Rep. Justin Parish, D-Juneau, speaks at a joint meeting of the Juneau Legislative Delegation and the City and Borough of Juneau Assembly on Friday, Jan. 19, 2018. (Alex McCarthy | Juneau Empire)

Rep. Justin Parish, D-Juneau, speaks at a joint meeting of the Juneau Legislative Delegation and the City and Borough of Juneau Assembly on Friday, Jan. 19, 2018. (Alex McCarthy | Juneau Empire)

Local lawmakers worried about funding for ferry service, public safety

The uncertain future of the Alaska Marine Highway System and funding for public safety services dominated the conversation as City and Borough of Juneau Assembly members and the city’s legislative delegates met Friday morning.

Sen. Dennis Egan, D-Juneau, was the first legislator to speak at the meeting and called the AMHS “our lifeline,” and said it’s a shame that all of the people at the Capitol don’t understand its importance.

“It’s a horrible thing to say but a lot of Railbelt legislators don’t care,” Egan said. “They don’t want to know how the Alaska Marine Highway System operates. … We had more cuts last year, we may get more cuts this year.”

[Juneau legislators ‘worried’ about upcoming session]

The ferry system has been on the verge of shutting down due to lack of funds, and could be forced to stop service by the time this summer rolls around.

Rep. Sam Kito III, D-Juneau, said it’s key to find sustainable funding for the ferry system. He also said he’s planning on proposing a bill during this session to force the Legislature to set a schedule for the AMHS before it moves on to the rest of the budget.

Egan expressed concern over news recently that parts of a new Alaska-class ferry, the Hubbard, will be constructed outside of Alaska. When the program was designed, the intent was to have every part of the new ferries built within the state.

“It looks to me and it scares me that it’s not going to work out,” Egan said.

Another prospect that has legislators worried is the lack of resources dedicated to public safety across the state. Rep. Justin Parish, D-Juneau, spoke with particular fervor about the challenges facing prosecutors as well as front-line law enforcement in the state.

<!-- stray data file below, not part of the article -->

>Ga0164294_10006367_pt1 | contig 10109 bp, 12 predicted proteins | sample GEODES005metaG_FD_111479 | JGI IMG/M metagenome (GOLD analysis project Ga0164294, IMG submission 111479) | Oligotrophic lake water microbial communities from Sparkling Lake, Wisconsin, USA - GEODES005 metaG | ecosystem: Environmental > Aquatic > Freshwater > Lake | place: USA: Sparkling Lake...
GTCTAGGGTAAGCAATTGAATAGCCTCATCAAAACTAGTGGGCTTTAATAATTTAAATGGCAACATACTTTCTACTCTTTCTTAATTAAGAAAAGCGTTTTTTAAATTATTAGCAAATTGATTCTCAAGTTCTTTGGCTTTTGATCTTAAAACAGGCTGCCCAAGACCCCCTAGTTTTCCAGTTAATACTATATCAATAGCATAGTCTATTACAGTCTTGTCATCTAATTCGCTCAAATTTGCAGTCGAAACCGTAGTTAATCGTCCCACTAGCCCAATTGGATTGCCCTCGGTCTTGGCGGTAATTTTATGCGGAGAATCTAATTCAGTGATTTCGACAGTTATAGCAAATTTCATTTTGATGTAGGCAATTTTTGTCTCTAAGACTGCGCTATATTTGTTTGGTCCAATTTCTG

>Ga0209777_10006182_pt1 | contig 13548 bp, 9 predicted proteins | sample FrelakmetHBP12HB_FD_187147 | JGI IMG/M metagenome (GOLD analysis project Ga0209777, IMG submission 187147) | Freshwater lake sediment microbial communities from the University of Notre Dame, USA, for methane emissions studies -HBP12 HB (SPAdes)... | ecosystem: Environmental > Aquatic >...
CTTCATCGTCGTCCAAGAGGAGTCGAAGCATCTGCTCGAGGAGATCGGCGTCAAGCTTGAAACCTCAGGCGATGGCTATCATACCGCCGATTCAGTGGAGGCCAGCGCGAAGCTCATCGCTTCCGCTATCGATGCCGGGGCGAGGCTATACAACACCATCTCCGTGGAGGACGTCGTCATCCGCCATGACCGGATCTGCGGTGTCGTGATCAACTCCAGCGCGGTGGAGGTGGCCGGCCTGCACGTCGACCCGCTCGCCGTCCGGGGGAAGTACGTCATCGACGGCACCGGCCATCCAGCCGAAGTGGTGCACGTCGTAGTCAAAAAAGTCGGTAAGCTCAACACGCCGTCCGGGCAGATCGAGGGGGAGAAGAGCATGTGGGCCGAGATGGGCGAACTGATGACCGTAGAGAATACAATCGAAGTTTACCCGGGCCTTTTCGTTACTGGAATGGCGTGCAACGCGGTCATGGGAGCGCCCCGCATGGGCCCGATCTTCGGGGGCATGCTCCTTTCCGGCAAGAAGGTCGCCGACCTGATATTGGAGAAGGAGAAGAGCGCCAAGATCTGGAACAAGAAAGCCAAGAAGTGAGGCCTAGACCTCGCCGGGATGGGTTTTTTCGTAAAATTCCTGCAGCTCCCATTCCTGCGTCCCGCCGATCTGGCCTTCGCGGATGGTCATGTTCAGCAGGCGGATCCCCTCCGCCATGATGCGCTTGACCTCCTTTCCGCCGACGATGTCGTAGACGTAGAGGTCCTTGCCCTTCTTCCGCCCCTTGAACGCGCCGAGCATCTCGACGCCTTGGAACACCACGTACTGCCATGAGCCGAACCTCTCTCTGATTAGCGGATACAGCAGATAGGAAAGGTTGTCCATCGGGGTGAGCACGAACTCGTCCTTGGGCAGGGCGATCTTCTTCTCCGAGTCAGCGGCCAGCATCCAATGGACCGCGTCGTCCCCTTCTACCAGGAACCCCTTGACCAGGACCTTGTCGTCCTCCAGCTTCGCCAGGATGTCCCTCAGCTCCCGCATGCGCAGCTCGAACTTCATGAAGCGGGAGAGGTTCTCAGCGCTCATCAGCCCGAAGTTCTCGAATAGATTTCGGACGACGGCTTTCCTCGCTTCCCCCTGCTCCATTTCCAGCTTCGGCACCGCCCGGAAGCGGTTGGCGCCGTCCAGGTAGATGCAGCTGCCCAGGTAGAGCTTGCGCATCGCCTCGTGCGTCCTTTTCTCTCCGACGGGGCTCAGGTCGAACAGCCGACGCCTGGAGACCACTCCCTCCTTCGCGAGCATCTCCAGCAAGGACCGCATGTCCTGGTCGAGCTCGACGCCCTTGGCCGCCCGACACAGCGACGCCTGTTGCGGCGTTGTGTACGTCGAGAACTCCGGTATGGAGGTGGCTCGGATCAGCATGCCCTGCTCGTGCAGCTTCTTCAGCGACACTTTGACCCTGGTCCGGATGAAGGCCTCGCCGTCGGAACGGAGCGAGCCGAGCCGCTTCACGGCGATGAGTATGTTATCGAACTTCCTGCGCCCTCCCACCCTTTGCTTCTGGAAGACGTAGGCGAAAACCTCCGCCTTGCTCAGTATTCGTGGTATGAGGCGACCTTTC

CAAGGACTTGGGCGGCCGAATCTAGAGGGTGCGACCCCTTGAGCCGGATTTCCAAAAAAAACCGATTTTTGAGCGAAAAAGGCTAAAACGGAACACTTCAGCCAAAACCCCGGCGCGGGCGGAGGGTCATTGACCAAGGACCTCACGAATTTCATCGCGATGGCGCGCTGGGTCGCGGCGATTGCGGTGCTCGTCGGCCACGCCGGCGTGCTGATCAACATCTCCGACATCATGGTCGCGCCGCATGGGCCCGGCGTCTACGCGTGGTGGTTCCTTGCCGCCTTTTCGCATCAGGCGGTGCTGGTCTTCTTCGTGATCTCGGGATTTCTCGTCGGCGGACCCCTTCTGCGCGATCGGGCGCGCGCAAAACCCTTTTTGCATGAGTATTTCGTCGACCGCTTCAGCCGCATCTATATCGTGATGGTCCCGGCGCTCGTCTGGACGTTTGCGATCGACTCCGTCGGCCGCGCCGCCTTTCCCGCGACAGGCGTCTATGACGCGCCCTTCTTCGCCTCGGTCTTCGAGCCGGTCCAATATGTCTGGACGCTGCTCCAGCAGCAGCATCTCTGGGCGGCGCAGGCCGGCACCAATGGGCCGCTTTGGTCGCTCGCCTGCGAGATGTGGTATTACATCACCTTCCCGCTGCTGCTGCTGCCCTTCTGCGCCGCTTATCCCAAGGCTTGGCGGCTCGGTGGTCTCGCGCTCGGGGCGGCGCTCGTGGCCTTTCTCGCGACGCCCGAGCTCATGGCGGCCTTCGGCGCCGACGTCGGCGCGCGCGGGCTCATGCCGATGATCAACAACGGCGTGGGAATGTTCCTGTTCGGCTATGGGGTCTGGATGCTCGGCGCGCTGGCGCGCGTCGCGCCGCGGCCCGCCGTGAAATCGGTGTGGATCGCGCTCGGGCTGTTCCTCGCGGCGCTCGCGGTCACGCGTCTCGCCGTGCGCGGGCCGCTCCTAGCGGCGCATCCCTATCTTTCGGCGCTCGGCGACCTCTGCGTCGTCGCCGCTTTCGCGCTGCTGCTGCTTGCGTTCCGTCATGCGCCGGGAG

There are fewer criminal justice employees statewide, Parish said, putting more work on the plates of prosecutors and public defenders as well as forcing courthouses to keep shorter hours. Police agencies are also stretched thin, as evidenced by the Juneau Police Department announcing that it was operating at about 80 percent capacity in December.

“It really makes our state a less safe to continue in the philosophy of cut, cut, cut,” Parish said. “It’s not wise, it’s not prudent. We must, and we can find areas where we can be more efficient.”

Municipal Lobbyist Kevin Jardell said Friday that public safety and the ferry system will both be priorities during this session. Jardell said the AMHS serves Juneau in particular because Juneau is the hub for all of Southeast. He also spoke a bit about the state continuing to fund education, and others in the room (namely Parish) said they wanted the Legislature to look more into funding early childhood education.

Multiple people said this will be an important session both for Juneau and the state as a whole, and Kito took a few pointers from Gov. Bill Walker’s State of the State address in saying that legislators need to put aside their differences to reach a budget solution this session.

“One of the problems we have in our nation, in our state, sometimes in our local government, we end up pointing fingers,” Kito said. “It becomes a case of ‘us and them,’ but we have to realize that them is us. We are all one people. We are all residents of Juneau, we are all residents of the state of Alaska, we are all residents of our great country.”


• Contact reporter Alex McCarthy at 523-2271 or alex.mccarthy@juneauempire.com. Follow him on Twitter at @akmccarthy.


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